The day after the deadly mass shooting at the Washington Navy Yard thrust the debate over gun regulation back into the spotlight, Starbucks CEO Howard Schultz took a respectful, non-binding stand by publishing an open letter to customers asking them not to carry guns in his company’s coffee shops. In an interview with CNN’s Poppy Harlow, Schultz took pains to explain that “This is not a ban,” because he doesn’t want his employees put in the position of confronting gun-toting customers.
In the open letter, to be published in newspapers on Thursday, Schultz explains that this request is not a policy position, but a response to events that he says have drawn his company, unwillingly, into the fray:
Recently, however, we’ve seen the “open carry” debate become increasingly uncivil and, in some cases, even threatening. Pro-gun activists have used our stores as a political stage for media events misleadingly called “Starbucks Appreciation Days” that disingenuously portray Starbucks as a champion of “open carry.” To be clear: we do not want these events in our stores. Some anti-gun activists have also played a role in ratcheting up the rhetoric and friction, including soliciting and confronting our customers and partners.
Schultz is referring to events organized on Facebook, which even included an August 10 armed demonstration at a Starbucks in Newtown, Connecticut, just two miles away from Sandy Hook Elementary School, that forced the store to close early.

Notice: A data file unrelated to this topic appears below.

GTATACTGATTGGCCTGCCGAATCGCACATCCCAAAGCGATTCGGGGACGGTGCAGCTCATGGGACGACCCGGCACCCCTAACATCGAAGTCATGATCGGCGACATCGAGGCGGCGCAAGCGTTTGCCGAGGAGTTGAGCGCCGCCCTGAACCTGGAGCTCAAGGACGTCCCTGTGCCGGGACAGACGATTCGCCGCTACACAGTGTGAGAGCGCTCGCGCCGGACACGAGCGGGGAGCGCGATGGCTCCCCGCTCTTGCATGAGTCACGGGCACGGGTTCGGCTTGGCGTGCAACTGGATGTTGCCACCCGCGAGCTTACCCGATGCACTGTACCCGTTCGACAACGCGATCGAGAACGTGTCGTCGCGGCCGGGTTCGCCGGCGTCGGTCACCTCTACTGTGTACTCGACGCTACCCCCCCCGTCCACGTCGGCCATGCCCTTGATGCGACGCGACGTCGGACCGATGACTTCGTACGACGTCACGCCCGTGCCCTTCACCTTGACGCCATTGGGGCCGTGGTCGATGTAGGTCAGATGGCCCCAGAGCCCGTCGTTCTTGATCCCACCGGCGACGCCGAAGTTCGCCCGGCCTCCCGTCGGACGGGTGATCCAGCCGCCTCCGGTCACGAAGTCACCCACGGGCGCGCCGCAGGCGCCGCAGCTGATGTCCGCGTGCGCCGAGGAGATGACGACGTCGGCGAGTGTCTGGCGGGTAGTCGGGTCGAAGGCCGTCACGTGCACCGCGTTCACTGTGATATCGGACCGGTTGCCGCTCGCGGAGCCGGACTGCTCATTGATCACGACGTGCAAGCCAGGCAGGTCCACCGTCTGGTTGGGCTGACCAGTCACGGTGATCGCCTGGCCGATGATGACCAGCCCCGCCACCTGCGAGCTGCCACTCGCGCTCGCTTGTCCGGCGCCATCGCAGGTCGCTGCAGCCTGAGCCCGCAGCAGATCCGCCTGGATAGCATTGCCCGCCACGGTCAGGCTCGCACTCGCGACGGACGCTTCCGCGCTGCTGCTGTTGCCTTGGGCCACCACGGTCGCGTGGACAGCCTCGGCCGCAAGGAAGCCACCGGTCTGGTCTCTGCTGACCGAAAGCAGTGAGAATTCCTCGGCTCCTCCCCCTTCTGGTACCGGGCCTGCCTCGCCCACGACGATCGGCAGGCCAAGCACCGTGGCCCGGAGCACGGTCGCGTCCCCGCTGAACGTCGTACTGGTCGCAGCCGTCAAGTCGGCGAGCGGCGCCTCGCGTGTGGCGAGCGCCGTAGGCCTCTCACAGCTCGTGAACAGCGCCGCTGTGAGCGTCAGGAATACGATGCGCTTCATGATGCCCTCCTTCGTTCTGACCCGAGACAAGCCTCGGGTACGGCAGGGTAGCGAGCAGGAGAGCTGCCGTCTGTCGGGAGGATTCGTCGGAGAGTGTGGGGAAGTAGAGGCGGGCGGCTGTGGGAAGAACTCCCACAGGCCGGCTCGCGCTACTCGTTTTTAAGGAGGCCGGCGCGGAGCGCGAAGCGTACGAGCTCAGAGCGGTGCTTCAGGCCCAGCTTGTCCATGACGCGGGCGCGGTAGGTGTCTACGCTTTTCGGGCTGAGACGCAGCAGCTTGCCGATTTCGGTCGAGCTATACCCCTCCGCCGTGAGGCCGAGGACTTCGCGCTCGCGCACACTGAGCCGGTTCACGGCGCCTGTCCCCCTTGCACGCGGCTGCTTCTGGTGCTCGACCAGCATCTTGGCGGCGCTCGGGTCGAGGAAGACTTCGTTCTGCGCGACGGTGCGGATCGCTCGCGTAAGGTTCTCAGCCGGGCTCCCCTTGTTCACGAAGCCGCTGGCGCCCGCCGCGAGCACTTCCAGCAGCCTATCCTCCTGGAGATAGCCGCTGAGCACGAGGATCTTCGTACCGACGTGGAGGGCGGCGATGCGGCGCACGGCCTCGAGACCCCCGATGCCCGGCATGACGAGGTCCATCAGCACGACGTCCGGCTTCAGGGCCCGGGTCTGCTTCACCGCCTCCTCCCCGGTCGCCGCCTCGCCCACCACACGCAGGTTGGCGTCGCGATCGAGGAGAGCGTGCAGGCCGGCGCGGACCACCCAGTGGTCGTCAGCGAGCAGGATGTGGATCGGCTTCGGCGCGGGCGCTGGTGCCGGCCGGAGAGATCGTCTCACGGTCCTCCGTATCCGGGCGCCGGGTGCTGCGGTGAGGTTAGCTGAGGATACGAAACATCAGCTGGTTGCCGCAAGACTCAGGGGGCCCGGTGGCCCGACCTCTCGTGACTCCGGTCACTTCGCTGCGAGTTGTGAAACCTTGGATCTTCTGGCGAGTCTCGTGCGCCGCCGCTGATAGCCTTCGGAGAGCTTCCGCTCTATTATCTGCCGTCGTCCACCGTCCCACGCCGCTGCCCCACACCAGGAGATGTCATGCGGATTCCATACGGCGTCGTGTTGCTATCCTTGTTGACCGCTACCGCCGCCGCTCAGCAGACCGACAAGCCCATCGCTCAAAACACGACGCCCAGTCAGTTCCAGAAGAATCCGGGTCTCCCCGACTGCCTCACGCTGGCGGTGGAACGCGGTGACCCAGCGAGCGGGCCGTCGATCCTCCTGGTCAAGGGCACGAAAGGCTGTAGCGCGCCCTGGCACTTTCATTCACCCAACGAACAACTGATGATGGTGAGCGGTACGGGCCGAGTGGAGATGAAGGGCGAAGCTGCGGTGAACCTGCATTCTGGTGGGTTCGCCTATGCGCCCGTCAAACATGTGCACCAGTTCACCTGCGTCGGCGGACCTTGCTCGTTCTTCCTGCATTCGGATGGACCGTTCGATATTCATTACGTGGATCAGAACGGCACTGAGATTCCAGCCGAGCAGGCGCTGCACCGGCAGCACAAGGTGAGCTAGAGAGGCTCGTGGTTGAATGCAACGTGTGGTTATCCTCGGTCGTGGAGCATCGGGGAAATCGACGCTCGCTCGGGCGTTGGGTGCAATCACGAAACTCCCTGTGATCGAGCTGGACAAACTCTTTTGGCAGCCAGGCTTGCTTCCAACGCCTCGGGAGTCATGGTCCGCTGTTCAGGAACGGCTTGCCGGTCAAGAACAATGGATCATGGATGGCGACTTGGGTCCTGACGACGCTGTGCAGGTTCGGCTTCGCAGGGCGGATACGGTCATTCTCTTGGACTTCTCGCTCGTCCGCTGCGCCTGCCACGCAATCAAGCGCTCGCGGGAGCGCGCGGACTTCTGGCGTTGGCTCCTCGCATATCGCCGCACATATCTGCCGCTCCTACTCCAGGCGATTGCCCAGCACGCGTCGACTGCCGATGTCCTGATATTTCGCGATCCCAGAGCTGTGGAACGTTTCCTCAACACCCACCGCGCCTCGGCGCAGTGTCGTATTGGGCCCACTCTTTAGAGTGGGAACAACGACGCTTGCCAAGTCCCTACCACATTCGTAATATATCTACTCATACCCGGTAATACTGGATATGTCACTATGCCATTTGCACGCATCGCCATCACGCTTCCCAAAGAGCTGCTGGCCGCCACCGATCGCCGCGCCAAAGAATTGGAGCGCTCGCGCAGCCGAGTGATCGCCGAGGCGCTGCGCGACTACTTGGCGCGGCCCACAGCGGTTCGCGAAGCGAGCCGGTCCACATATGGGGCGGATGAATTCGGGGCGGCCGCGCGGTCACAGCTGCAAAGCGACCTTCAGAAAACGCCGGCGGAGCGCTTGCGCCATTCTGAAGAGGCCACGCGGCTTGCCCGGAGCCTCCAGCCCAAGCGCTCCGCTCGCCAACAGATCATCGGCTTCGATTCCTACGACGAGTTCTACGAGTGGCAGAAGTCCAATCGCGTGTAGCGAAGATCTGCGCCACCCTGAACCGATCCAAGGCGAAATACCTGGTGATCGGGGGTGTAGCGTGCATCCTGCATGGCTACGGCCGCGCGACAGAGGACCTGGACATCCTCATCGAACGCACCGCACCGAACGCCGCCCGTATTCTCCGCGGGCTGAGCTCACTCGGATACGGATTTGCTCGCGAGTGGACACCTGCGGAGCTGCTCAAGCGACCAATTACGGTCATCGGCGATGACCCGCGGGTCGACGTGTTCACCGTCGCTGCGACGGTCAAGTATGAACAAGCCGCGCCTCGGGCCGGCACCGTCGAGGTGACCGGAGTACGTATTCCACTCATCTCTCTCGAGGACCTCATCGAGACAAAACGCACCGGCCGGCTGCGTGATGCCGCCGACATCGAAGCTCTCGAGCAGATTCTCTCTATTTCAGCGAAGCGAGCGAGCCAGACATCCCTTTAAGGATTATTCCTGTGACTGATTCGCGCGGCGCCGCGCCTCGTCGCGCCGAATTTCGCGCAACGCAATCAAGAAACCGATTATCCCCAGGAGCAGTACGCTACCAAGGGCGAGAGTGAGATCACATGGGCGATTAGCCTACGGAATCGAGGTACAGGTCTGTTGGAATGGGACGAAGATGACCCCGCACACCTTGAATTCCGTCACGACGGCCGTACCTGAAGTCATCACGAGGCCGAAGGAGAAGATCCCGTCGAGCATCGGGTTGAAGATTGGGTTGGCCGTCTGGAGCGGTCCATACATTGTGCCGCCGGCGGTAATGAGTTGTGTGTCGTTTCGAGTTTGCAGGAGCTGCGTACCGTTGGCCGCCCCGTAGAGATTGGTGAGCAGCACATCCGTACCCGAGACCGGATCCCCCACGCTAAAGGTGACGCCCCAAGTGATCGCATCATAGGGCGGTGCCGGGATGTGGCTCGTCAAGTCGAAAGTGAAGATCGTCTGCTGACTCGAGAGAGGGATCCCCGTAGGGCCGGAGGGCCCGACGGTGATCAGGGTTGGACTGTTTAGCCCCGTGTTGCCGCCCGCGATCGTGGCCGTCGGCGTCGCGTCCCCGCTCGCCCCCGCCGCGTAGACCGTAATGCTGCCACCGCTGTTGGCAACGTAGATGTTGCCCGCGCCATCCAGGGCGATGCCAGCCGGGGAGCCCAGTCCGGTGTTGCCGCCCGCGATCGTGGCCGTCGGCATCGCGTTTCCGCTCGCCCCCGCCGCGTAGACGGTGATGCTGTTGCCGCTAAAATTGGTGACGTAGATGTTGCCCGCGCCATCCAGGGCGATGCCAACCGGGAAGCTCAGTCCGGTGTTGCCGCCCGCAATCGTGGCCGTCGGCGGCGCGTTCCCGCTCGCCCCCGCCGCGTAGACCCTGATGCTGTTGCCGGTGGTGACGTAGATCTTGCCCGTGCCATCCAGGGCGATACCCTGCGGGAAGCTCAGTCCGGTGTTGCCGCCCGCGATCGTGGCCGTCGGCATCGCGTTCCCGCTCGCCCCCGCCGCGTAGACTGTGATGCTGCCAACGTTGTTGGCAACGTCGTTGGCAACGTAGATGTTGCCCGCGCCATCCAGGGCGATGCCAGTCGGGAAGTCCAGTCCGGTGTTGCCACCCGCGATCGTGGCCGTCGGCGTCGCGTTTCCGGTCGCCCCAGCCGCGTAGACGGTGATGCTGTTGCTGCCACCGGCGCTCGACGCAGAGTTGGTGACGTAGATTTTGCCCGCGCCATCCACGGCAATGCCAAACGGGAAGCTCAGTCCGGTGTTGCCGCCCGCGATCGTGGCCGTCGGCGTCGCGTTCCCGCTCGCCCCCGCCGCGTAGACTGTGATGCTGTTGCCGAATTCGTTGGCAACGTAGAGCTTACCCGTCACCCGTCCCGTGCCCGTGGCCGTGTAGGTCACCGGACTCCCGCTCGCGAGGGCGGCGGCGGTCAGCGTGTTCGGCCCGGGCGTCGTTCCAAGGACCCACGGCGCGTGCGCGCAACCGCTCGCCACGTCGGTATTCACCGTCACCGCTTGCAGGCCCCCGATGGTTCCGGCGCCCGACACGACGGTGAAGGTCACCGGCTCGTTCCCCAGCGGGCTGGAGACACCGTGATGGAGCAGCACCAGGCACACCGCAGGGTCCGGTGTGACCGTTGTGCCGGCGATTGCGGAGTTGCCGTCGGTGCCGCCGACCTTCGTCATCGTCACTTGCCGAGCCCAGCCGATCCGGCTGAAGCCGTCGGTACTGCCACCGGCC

In an interview with CNN’s Poppy Harlow, Schultz explained his decision, stressing that this is not a ban, nor is it a public policy statement. “I think it’s important to start the conversation by framing the fact that Starbucks is not a policymaker,” Schultz said, “and in fact, we’re not pro or anti-gun.”
“However, we do believe that guns should not be part of the Starbucks experience,” he continued. “As a result of that, making that decision, we are respectfully requesting that those customers who are carrying a gun just honor the request and not bring the gun into Starbucks.”
Schultz also emphasized that “This is not a ban. And the reason it’s not a ban is that we don’t want to put our own people in a position of having to confront somebody who is carrying a weapon. Those customers who will bring in the gun, we hope they won’t, we’re still going to serve them, we’re not going to ask them to leave.”
Here’s the video, from CNN’s New Day:
[photo via screengrab]
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